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Gardens| Gardens

Digging up first early potatoes.


EI moved from a Brighton house with a small, neat back garden to a wild littleholding that is more than 200m above the sea level in Llandysul (Wales) in 2010. My move was influenced by climate concerns. I was living at sea-level, near an underground river, with fears of flooding. I long for a place where I could be self-sufficient.

After considering the options – Spain (extreme heat) and New Zealand (attractive but too far away) – I decided on Wales. I thought water shortages would be unlikely and land and property were both affordable. So I left behind my old life to turn my passion for organic homegrown food into a full-time career – writing, running courses, making public speaking.

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Gardening in this part of west Wales is very different from gardening in Brighton – the land is more suited to livestock than crops, and it has been a steep learning curve. In this cooler, wetter climate, there is no outdoor gardening for tomatoes, aubergines or peppers. There is no protection from strong winds or the constant rain (and in 2018 a drought). Or so I was told. As a result, I had no choice but to adapt all of my gardening techniques.

Today, I try my best to recreate the natural world. I encourage weeds and local fauna, allow plants to self-seed, and utilize wild areas for biodiversity (natural insect control) and protection against the weather. My approach is organic, sustainable, but ultimately, it evolved around a free-spirited intuition and no following of rules.

My experiments have shown me that many of the traditional gardening practices don’t work in today’s changing climate. These practices create situations in which you are fighting the natural world, rather than working with it. I have created a garden that is healthier and more productive by letting the natural world lead. It is also easier to maintain. Here’s how you can start to do the same.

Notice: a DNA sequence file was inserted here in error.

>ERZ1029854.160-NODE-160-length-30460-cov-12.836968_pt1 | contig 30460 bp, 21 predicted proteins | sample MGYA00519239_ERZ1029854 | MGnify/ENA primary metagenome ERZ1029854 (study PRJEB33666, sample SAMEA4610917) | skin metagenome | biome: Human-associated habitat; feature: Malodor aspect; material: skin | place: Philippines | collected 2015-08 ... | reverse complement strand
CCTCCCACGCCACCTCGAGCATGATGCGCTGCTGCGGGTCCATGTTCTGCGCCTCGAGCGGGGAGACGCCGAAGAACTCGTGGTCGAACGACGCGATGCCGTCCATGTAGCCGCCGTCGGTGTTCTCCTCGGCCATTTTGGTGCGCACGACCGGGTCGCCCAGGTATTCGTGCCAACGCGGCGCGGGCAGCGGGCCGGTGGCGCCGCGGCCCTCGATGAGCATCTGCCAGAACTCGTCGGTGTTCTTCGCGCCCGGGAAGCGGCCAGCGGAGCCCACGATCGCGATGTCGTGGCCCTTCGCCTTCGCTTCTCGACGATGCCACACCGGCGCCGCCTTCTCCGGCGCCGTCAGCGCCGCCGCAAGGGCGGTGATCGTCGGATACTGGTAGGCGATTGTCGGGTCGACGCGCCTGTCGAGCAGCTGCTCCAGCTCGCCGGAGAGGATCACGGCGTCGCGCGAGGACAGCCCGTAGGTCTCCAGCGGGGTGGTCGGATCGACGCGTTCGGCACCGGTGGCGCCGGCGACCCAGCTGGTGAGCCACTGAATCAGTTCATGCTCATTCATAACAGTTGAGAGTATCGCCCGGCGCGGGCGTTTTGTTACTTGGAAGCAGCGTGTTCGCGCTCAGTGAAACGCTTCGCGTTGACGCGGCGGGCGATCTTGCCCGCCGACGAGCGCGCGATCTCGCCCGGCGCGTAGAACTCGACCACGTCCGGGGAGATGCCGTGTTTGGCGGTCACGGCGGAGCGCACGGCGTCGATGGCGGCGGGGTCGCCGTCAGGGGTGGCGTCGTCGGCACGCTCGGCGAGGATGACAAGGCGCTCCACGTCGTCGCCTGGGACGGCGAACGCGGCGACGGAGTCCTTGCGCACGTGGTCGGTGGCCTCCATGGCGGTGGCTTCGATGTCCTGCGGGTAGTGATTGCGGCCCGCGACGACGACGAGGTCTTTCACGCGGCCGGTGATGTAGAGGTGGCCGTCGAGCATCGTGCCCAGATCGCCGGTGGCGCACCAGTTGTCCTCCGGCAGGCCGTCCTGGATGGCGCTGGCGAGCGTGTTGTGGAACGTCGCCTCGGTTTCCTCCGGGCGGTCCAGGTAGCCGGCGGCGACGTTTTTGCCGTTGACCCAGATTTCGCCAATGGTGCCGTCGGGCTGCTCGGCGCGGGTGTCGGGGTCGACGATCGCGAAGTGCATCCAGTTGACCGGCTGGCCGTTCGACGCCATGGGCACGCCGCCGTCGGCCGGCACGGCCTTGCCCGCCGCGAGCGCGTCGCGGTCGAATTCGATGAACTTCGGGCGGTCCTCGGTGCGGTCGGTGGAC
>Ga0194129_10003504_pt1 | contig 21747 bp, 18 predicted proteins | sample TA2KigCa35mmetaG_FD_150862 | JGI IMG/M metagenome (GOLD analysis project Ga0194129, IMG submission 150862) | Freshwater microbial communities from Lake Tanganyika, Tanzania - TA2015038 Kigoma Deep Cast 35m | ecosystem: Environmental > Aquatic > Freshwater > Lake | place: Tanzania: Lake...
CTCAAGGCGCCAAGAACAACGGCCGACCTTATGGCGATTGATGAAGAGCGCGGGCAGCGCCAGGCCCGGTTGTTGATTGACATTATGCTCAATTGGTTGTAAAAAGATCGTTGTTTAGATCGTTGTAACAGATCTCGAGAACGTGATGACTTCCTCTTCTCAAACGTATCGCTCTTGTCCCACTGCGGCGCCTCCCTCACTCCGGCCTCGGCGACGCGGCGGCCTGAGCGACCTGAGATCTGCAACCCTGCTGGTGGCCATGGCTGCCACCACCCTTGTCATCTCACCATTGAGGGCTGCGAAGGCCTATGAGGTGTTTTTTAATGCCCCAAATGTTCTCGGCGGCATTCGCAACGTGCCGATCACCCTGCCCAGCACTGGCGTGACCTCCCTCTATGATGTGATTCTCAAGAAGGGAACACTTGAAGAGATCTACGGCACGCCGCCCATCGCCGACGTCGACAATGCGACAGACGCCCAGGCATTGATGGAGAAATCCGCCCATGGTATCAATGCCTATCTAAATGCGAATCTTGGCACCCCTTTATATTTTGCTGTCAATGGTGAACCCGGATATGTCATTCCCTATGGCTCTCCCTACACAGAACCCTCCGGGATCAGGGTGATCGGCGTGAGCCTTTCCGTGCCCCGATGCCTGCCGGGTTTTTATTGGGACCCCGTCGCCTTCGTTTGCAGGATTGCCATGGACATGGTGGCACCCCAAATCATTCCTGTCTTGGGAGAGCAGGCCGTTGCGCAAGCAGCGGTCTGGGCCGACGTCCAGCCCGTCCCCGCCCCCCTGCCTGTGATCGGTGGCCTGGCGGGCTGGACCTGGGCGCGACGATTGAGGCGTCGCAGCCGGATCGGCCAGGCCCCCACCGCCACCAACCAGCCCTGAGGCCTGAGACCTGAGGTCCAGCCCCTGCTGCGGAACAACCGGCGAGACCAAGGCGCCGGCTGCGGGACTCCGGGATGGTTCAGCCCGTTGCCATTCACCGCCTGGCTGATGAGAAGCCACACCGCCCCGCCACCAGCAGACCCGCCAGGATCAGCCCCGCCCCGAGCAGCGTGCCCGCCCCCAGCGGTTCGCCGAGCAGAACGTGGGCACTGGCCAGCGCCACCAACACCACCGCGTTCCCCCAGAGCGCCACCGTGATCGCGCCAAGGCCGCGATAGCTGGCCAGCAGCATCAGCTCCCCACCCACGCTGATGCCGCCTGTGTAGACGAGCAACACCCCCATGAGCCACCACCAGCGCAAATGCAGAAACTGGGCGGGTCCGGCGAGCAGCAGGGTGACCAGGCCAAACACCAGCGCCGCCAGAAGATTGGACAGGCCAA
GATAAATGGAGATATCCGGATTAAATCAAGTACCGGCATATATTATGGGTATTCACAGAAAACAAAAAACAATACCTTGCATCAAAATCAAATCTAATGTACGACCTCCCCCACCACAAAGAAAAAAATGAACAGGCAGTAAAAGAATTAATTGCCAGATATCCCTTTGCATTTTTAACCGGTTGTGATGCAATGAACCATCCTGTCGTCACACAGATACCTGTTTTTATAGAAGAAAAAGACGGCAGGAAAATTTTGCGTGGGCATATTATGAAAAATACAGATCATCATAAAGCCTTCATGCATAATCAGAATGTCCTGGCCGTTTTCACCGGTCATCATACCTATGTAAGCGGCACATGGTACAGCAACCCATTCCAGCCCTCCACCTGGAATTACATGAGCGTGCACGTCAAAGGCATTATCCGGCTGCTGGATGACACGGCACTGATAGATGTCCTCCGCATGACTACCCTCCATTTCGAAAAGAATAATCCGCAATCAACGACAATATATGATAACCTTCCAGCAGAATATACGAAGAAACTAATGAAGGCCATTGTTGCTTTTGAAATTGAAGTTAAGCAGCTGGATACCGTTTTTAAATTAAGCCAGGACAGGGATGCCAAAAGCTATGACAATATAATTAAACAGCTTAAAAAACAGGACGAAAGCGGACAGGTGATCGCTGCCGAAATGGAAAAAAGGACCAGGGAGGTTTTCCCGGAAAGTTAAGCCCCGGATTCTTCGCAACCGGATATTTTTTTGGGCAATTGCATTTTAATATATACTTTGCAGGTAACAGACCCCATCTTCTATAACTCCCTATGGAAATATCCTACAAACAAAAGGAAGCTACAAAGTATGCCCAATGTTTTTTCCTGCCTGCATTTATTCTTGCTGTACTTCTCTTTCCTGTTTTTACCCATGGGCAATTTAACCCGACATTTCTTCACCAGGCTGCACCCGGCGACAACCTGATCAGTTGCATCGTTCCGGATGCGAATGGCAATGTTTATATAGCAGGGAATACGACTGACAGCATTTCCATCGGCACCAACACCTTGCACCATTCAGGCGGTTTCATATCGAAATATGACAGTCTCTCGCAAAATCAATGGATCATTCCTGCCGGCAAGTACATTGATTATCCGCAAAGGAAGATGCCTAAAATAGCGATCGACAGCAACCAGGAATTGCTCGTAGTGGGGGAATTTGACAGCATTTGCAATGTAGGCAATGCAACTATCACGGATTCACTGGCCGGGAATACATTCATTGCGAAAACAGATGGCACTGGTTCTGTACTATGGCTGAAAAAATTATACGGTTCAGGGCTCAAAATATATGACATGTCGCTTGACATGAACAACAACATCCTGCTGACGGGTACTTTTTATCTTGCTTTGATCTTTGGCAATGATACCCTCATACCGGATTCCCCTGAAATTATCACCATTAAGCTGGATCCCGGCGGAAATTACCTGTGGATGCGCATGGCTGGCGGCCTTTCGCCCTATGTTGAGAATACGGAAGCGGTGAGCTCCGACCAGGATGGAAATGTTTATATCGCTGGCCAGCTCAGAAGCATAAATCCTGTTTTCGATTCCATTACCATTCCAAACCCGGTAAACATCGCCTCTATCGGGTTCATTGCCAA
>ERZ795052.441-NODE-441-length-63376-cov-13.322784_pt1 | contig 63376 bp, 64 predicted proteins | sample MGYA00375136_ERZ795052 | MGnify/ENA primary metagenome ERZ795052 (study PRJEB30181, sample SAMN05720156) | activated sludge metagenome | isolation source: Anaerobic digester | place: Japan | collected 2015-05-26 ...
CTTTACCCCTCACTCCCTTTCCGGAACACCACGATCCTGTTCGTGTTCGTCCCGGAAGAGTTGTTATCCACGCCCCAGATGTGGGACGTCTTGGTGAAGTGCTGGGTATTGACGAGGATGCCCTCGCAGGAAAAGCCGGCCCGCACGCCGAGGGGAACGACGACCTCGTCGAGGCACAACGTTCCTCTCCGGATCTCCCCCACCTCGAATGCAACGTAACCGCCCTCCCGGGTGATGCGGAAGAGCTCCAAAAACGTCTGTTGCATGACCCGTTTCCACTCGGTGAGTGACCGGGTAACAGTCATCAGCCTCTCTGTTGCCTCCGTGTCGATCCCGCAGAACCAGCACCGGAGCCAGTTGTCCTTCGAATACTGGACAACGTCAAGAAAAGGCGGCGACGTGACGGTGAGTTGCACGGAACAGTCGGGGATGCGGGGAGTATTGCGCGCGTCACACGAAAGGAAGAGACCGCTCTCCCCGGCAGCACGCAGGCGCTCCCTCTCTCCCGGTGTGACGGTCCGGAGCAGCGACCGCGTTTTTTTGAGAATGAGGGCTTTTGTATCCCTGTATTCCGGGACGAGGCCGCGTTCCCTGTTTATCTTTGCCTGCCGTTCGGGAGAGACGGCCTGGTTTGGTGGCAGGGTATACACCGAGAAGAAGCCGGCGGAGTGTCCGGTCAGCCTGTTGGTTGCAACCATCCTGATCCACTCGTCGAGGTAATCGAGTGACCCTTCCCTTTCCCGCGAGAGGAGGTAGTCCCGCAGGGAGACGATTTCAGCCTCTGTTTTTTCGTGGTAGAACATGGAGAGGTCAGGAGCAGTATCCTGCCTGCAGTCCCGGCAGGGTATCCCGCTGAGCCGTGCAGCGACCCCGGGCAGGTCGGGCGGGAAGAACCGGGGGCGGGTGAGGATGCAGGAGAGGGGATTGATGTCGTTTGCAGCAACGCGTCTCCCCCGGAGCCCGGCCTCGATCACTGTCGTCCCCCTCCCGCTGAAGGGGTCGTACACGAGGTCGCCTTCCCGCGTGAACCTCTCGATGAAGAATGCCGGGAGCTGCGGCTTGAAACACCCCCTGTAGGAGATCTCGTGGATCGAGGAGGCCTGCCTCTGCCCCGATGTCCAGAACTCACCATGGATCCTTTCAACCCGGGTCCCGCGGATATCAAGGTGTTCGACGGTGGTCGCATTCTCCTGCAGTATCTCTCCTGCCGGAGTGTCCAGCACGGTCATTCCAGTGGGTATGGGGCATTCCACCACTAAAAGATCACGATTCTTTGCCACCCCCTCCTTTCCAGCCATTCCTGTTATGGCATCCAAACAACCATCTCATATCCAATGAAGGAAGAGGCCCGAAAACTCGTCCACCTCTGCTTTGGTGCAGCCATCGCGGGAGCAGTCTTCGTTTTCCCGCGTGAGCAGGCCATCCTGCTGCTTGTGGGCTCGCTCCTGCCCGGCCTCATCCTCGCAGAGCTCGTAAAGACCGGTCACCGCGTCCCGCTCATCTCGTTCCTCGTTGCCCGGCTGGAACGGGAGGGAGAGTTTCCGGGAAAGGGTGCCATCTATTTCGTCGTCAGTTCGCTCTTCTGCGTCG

Learn how to connect

Digging up first early potatoes.
Photograph by Getty Images

Disconnecting machinery or tools can cause problems. My first spring in Wales, I bought a rotavator for my vegetable patch. It churned all that was in its path, even earthworms, as it did so. I do my weeding by hand now, but I don’t dig and leave the plant roots in the ground. This helps to protect the soil and microbes.

Do what feels right. I plant and harvest potatoes, jerusalem Artichokes, and other vegetables. ocas by hand because it’s fun and they grow better that way for me.

Use gloves sparingly. To determine if a plant is in need of water, you can stick your fingers in the soil. Feel, touch, and smell the soil. Touching soil is good for your own gut microbiome – researchIn 2007, University College London and Bristol University published a study in Neuroscience that suggested that soil bacteria can be introduced to the body.Mycobacterium vaccae() can stimulate the release serotonin, which is an antidepressant that makes you feel better.

To barter and to share produce, seeds and other materials with your neighbors and local community, connect with them. Join local gardening and organic associations, as well as local Facebook groups. The nearest garden centre can provide valuable information.

Break rules

Ask questions and challenge the wisdom of others. You can sometimes germinate out-of date seed, just need to plant it more thickly. You can leave plants in the ground as long as possible. Brassicas like chard, flat-leaf Kale, and purple spouting Broccoli can be grown successfully for many years. This will save you time, effort, and money.

I don’t use fertiliser for hungry Mediterranean fruits like tomatoes (which I grow in a polytunnel) because it makes them needy for more, and stops their roots seeking out natural resilience through symbiotic relationships with underground fungi. Instead, make your own compost using leaf mould and add nettles, seaweeds, chicken poo, borage, and comfrey to it.